What you need to know about Divorce
VII. Smoking and Divorce
In a rush to prevent what one pundit called the most prevalent form of child abuse, at least fifteen state courts, including California, Florida, Illinois, Louisiana, Maryland, Massachusetts, Michigan, Missouri, New Jersey, New York, Oregon, Pennsylvania, South Carolina, Tennessee and Texas, have held that it is appropriate to consider whether a parent smokes around a child in determining whether or not they should be awarded custody.
Most cases have been resolved with the court entering an order restricting the areas where a parent may smoke when a child is present, the use of air filters or aerosol fresheners when necessary, a prohibition against smoking in their automobile when the child is present, the request of seating in the non-smoking sections of public places, or a ban on smoking in the home or car for as long as two days prior to the childs arrival.
In cases where parents refuse to agree, or violate a courts no-smoking order, parents can and have had their visitation rights suspended or lost custody.
In addition to these restraints, a skilled attorney may suggest the entry of a court order wherein neither party discusses the issue of smoking directly with the child and both parents are restrained from performing any acts to disparage the other party in the eyes of the child; but if the child unilaterally or unsolicitedly expresses a reservation during visitation or about visitation with the smoking parent, or the smoking of friends who associate with the parent, that parent shall endeavor to discuss the issue with the child or seek counseling with the child to resolve the matter, at the shared expense of both parents.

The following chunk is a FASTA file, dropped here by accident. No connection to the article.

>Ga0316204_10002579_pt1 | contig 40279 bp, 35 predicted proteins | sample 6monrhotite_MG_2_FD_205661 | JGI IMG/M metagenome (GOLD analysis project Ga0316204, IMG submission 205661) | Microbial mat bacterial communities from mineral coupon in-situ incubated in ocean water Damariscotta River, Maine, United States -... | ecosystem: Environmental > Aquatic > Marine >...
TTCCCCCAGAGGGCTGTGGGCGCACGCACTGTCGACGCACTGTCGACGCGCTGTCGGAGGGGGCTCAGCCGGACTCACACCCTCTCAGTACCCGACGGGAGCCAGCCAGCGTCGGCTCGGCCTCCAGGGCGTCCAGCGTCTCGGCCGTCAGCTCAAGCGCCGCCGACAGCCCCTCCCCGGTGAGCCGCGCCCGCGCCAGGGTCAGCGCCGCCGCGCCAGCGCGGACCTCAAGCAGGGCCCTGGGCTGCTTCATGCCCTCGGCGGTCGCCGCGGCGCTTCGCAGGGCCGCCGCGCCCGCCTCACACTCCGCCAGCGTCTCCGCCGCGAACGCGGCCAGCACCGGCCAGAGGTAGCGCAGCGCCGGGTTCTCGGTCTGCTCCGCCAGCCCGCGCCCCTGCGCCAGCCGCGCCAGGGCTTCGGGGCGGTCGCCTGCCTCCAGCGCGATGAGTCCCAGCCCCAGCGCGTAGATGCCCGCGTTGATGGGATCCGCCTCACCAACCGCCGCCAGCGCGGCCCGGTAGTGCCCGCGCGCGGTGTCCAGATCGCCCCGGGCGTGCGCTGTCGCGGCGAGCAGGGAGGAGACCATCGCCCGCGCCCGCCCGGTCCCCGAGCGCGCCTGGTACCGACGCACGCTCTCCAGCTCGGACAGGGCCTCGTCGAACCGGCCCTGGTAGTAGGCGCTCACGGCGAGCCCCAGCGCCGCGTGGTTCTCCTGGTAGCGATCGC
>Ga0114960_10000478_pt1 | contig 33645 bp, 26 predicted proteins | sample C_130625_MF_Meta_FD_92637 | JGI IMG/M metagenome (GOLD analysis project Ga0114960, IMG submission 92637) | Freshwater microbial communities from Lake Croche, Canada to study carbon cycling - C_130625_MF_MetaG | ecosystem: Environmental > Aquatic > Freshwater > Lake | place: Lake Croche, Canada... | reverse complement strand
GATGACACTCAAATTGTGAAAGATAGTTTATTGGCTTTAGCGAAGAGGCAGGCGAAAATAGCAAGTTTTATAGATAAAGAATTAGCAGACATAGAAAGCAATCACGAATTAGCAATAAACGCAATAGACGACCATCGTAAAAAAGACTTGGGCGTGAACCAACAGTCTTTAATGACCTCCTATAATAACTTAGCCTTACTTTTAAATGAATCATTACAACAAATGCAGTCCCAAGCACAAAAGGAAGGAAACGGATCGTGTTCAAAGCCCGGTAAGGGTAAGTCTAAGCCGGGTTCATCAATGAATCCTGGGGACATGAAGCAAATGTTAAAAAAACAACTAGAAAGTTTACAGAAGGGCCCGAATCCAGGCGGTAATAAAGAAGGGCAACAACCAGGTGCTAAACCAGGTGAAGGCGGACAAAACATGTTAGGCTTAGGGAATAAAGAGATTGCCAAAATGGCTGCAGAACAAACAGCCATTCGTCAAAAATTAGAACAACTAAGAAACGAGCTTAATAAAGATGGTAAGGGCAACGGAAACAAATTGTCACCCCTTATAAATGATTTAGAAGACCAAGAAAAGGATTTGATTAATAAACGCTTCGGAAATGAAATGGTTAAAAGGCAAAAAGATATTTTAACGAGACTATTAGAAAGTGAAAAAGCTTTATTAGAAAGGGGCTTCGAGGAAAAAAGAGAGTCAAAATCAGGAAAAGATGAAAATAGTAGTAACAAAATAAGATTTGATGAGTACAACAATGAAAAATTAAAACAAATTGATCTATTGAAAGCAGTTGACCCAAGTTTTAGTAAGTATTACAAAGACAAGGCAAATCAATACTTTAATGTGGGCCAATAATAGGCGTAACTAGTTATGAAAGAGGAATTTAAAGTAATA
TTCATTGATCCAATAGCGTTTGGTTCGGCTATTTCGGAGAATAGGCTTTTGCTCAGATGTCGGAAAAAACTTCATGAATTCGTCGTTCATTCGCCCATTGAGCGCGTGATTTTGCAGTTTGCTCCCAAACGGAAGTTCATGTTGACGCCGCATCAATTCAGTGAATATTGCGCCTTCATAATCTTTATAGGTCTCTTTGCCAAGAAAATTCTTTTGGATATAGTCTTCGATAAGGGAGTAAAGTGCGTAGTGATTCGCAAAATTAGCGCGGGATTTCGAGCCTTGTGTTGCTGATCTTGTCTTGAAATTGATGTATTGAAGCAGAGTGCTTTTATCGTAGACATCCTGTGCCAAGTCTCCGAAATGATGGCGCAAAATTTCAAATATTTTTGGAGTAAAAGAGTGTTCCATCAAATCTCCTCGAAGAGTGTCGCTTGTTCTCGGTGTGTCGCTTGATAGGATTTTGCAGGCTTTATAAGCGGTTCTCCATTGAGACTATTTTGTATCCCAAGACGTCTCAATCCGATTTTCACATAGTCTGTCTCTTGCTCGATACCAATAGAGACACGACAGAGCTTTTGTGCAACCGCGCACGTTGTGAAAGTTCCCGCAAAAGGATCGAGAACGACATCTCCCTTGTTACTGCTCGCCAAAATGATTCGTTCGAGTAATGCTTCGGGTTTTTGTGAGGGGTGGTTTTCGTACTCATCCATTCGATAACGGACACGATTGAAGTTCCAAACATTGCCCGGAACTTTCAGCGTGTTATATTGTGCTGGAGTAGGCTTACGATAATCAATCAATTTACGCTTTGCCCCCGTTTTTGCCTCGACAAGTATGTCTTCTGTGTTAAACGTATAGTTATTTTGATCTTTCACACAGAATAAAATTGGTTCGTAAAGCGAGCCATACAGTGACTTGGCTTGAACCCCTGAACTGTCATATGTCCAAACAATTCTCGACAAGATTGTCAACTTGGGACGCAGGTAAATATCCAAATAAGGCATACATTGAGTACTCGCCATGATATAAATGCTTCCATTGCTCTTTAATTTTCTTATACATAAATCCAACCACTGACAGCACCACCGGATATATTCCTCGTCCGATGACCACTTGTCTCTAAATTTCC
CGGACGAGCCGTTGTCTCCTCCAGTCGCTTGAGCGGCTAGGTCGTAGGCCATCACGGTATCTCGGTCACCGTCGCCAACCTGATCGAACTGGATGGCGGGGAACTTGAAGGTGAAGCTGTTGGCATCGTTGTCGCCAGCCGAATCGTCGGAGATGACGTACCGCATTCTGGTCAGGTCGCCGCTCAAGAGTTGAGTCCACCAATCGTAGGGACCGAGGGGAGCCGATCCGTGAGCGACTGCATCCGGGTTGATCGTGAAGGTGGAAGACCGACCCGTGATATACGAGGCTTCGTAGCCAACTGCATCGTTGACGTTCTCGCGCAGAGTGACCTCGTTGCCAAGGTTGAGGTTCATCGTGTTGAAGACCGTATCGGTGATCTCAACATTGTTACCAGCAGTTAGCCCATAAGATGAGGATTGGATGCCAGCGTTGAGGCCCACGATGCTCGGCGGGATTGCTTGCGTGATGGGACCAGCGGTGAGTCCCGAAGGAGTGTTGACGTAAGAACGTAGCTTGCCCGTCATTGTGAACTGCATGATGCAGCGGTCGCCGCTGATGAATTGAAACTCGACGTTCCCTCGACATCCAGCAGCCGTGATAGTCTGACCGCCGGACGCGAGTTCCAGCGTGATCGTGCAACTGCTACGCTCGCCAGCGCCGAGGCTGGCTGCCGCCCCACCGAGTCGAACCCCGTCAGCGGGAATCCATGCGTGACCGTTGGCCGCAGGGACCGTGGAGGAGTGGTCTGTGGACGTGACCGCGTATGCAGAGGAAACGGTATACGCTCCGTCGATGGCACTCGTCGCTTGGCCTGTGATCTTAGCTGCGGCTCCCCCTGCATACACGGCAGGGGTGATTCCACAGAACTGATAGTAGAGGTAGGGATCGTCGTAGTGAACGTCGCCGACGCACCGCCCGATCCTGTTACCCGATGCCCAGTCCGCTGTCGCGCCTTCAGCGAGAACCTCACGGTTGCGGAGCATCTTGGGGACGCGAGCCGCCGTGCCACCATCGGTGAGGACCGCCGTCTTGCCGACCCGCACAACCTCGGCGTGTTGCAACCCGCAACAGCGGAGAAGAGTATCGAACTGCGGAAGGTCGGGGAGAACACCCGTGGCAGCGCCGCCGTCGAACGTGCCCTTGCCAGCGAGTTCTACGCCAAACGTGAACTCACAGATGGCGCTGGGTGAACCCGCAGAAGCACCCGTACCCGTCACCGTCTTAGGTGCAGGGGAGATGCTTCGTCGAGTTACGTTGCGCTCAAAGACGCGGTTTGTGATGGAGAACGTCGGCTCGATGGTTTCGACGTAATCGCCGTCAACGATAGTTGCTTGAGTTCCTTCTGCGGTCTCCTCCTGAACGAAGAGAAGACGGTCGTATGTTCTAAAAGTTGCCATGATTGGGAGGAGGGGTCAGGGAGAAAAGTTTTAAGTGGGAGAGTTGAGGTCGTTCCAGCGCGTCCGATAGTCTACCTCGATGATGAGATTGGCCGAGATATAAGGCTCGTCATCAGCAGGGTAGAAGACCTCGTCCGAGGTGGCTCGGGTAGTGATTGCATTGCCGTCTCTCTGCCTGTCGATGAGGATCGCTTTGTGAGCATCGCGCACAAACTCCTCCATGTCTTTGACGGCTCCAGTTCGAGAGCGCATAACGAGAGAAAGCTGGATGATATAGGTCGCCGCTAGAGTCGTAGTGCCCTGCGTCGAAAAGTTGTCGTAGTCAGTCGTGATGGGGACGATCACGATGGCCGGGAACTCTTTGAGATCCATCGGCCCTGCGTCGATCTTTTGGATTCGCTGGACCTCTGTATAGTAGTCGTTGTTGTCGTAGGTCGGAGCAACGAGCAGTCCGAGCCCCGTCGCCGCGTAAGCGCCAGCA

A more disturbing problem for smoking parents may be that in our society today it is increasingly possible for others to also be concerned with the welfare of our children. It is not uncommon for doctors, school nurses, teachers, grandparents and neighbors to file a complaint of suspected child abuse, neglect or endangerment against a parent where smoking in the presence of a child is perceived to create an alleged health risk.
As of January 1998, at least three (3) parents have lost custody of children because of complaints from outside the home.
This generally occurs where the child has asthma, hay fever, allergies or other conditions which make them especially susceptible to tobacco smoke. Even recurrent ear infections have provided the basis for such complaints.
Because many of these complainants are mandatory reporters - those who have to report for the welfare of children and general good of society - many smoking parents may find that they are presumed guilty of a crime against their child without the right to confront their accuser.
A skilled practitioner in juvenile or family law will have the right to review these anonymous allegations, however, and it is strongly suggested that if the Department of Children and Family Services (DCFS) serves you with a complaint, ones first inclination should be to call an attorney to expedite a process which may otherwise require countless hours of attendance in court, psychiatrists offices and parenting skills classes before you and your child can ever resume what will hopefully be a normal life together again.